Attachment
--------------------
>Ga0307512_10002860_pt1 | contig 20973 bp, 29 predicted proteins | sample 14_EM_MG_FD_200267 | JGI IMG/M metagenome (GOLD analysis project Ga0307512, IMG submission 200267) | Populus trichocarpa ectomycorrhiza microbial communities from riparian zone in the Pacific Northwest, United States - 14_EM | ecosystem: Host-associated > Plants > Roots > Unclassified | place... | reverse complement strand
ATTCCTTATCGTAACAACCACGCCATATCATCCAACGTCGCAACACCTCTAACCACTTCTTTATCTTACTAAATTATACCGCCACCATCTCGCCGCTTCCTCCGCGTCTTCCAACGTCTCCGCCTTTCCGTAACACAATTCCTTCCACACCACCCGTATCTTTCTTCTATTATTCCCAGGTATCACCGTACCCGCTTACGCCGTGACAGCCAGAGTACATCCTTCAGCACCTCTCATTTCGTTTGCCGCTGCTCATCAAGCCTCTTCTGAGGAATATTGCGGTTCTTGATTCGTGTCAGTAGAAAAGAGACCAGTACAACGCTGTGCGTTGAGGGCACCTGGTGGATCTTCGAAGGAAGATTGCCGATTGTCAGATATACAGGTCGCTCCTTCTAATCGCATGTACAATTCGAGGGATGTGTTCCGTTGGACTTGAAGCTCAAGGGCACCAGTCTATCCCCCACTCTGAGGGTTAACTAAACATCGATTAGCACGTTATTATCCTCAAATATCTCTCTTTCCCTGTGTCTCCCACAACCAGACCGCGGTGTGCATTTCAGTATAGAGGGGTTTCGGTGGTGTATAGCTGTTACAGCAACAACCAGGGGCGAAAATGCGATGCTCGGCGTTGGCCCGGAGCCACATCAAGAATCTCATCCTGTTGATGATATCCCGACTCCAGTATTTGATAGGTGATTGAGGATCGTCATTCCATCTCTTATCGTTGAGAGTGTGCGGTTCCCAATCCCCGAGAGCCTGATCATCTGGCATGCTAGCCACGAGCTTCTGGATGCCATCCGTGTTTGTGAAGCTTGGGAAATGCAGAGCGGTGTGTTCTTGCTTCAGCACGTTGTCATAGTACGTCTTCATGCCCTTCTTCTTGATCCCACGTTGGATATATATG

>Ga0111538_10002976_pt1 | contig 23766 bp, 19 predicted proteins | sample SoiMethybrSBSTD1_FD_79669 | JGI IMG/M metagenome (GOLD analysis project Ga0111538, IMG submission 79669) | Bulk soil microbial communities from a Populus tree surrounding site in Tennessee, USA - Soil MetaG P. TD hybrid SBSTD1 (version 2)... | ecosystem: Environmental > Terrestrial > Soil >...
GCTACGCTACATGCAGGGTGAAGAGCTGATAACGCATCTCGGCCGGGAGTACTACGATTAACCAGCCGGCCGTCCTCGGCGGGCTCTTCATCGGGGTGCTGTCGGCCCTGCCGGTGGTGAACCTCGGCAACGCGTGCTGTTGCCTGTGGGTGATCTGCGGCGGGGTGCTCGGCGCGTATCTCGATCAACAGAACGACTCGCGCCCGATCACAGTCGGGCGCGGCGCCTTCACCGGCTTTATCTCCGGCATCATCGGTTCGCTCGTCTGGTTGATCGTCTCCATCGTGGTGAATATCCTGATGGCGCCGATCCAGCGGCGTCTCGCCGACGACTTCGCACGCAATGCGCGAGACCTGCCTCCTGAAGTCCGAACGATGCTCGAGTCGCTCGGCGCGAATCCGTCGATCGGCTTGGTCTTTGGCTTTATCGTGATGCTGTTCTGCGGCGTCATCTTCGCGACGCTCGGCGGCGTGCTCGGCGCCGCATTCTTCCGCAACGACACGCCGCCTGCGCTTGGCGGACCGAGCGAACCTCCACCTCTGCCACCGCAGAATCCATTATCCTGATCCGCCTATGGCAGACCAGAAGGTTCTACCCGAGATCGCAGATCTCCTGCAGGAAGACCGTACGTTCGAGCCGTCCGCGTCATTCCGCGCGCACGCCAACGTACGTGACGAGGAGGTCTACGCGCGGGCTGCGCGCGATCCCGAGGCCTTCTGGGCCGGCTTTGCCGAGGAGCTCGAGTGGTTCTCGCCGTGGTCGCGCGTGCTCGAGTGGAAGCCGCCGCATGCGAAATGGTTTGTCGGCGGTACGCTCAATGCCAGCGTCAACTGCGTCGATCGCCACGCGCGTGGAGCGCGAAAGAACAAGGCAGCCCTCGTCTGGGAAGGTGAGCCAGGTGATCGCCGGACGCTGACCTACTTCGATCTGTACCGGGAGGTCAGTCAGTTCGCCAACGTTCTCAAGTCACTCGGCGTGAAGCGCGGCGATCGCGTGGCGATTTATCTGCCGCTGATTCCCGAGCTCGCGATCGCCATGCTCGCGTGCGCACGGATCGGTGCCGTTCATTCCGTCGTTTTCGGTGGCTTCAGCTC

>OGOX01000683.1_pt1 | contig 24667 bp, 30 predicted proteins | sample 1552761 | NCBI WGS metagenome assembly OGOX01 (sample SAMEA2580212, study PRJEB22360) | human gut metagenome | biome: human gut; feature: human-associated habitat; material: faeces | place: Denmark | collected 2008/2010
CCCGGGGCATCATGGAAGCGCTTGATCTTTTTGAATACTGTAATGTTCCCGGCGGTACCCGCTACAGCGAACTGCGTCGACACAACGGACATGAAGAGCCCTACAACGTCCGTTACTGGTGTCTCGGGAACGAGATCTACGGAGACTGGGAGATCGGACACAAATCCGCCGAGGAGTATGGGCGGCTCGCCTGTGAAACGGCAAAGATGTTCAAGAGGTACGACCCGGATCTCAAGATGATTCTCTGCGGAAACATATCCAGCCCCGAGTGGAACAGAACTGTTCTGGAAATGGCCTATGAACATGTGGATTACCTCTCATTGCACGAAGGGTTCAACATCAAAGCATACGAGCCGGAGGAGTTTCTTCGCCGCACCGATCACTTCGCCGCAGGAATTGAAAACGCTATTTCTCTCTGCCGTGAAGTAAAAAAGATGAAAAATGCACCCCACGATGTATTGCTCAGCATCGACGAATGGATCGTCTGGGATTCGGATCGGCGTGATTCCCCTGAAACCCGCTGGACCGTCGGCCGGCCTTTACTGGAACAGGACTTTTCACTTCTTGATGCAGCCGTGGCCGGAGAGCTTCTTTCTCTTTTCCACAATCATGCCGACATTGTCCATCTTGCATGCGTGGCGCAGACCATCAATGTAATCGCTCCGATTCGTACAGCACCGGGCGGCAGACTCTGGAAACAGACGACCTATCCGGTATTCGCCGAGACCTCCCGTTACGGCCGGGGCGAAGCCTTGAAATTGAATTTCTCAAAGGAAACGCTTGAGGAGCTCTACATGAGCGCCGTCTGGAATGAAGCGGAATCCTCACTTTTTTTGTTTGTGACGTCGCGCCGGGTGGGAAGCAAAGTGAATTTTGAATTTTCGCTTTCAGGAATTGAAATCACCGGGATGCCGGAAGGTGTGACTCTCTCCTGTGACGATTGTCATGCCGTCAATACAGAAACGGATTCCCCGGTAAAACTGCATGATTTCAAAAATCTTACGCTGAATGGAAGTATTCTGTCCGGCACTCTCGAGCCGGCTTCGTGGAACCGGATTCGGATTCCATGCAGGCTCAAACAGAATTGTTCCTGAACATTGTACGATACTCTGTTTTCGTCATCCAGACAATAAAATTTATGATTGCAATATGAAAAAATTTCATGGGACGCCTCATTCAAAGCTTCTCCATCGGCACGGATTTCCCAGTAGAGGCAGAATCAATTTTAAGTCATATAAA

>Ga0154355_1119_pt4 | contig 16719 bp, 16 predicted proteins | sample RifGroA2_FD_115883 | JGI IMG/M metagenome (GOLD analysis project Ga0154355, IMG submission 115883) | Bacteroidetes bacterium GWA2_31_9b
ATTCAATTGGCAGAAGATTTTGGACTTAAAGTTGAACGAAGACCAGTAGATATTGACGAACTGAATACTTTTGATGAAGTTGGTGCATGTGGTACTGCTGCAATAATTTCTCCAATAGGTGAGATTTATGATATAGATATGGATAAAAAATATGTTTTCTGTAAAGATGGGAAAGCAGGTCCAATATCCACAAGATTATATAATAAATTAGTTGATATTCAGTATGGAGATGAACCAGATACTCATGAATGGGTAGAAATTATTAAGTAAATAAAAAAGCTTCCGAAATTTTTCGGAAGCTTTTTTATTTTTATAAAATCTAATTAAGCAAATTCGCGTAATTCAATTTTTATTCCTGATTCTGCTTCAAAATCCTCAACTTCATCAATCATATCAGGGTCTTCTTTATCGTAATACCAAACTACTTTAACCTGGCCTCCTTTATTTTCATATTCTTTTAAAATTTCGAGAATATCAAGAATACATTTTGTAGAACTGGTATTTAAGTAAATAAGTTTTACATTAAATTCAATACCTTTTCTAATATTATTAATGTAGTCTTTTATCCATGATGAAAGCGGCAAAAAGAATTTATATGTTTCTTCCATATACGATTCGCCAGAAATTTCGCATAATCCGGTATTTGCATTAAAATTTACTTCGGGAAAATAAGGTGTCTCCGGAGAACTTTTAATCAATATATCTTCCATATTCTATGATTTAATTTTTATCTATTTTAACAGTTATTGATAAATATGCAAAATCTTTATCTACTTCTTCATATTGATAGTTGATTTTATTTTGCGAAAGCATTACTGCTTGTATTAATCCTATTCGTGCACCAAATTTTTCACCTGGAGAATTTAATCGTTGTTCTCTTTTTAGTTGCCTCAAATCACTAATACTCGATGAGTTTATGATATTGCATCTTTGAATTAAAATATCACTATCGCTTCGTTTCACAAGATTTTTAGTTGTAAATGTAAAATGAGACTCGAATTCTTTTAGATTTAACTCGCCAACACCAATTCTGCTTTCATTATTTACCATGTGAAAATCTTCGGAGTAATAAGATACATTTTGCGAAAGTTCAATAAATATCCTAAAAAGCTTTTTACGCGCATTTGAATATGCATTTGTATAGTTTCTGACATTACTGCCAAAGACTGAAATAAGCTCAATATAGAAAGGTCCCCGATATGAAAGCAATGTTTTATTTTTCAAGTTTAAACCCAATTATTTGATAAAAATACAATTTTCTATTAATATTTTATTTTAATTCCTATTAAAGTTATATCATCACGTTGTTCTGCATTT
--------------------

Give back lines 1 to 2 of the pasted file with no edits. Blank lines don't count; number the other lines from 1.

>Ga0307512_10002860_pt1 | contig 20973 bp, 29 predicted proteins | sample 14_EM_MG_FD_200267 | JGI IMG/M metagenome (GOLD analysis project Ga0307512, IMG submission 200267) | Populus trichocarpa ectomycorrhiza microbial communities from riparian zone in the Pacific Northwest, United States - 14_EM | ecosystem: Host-associated > Plants > Roots > Unclassified | place... | reverse complement strand
ATTCCTTATCGTAACAACCACGCCATATCATCCAACGTCGCAACACCTCTAACCACTTCTTTATCTTACTAAATTATACCGCCACCATCTCGCCGCTTCCTCCGCGTCTTCCAACGTCTCCGCCTTTCCGTAACACAATTCCTTCCACACCACCCGTATCTTTCTTCTATTATTCCCAGGTATCACCGTACCCGCTTACGCCGTGACAGCCAGAGTACATCCTTCAGCACCTCTCATTTCGTTTGCCGCTGCTCATCAAGCCTCTTCTGAGGAATATTGCGGTTCTTGATTCGTGTCAGTAGAAAAGAGACCAGTACAACGCTGTGCGTTGAGGGCACCTGGTGGATCTTCGAAGGAAGATTGCCGATTGTCAGATATACAGGTCGCTCCTTCTAATCGCATGTACAATTCGAGGGATGTGTTCCGTTGGACTTGAAGCTCAAGGGCACCAGTCTATCCCCCACTCTGAGGGTTAACTAAACATCGATTAGCACGTTATTATCCTCAAATATCTCTCTTTCCCTGTGTCTCCCACAACCAGACCGCGGTGTGCATTTCAGTATAGAGGGGTTTCGGTGGTGTATAGCTGTTACAGCAACAACCAGGGGCGAAAATGCGATGCTCGGCGTTGGCCCGGAGCCACATCAAGAATCTCATCCTGTTGATGATATCCCGACTCCAGTATTTGATAGGTGATTGAGGATCGTCATTCCATCTCTTATCGTTGAGAGTGTGCGGTTCCCAATCCCCGAGAGCCTGATCATCTGGCATGCTAGCCACGAGCTTCTGGATGCCATCCGTGTTTGTGAAGCTTGGGAAATGCAGAGCGGTGTGTTCTTGCTTCAGCACGTTGTCATAGTACGTCTTCATGCCCTTCTTCTTGATCCCACGTTGGATATATATG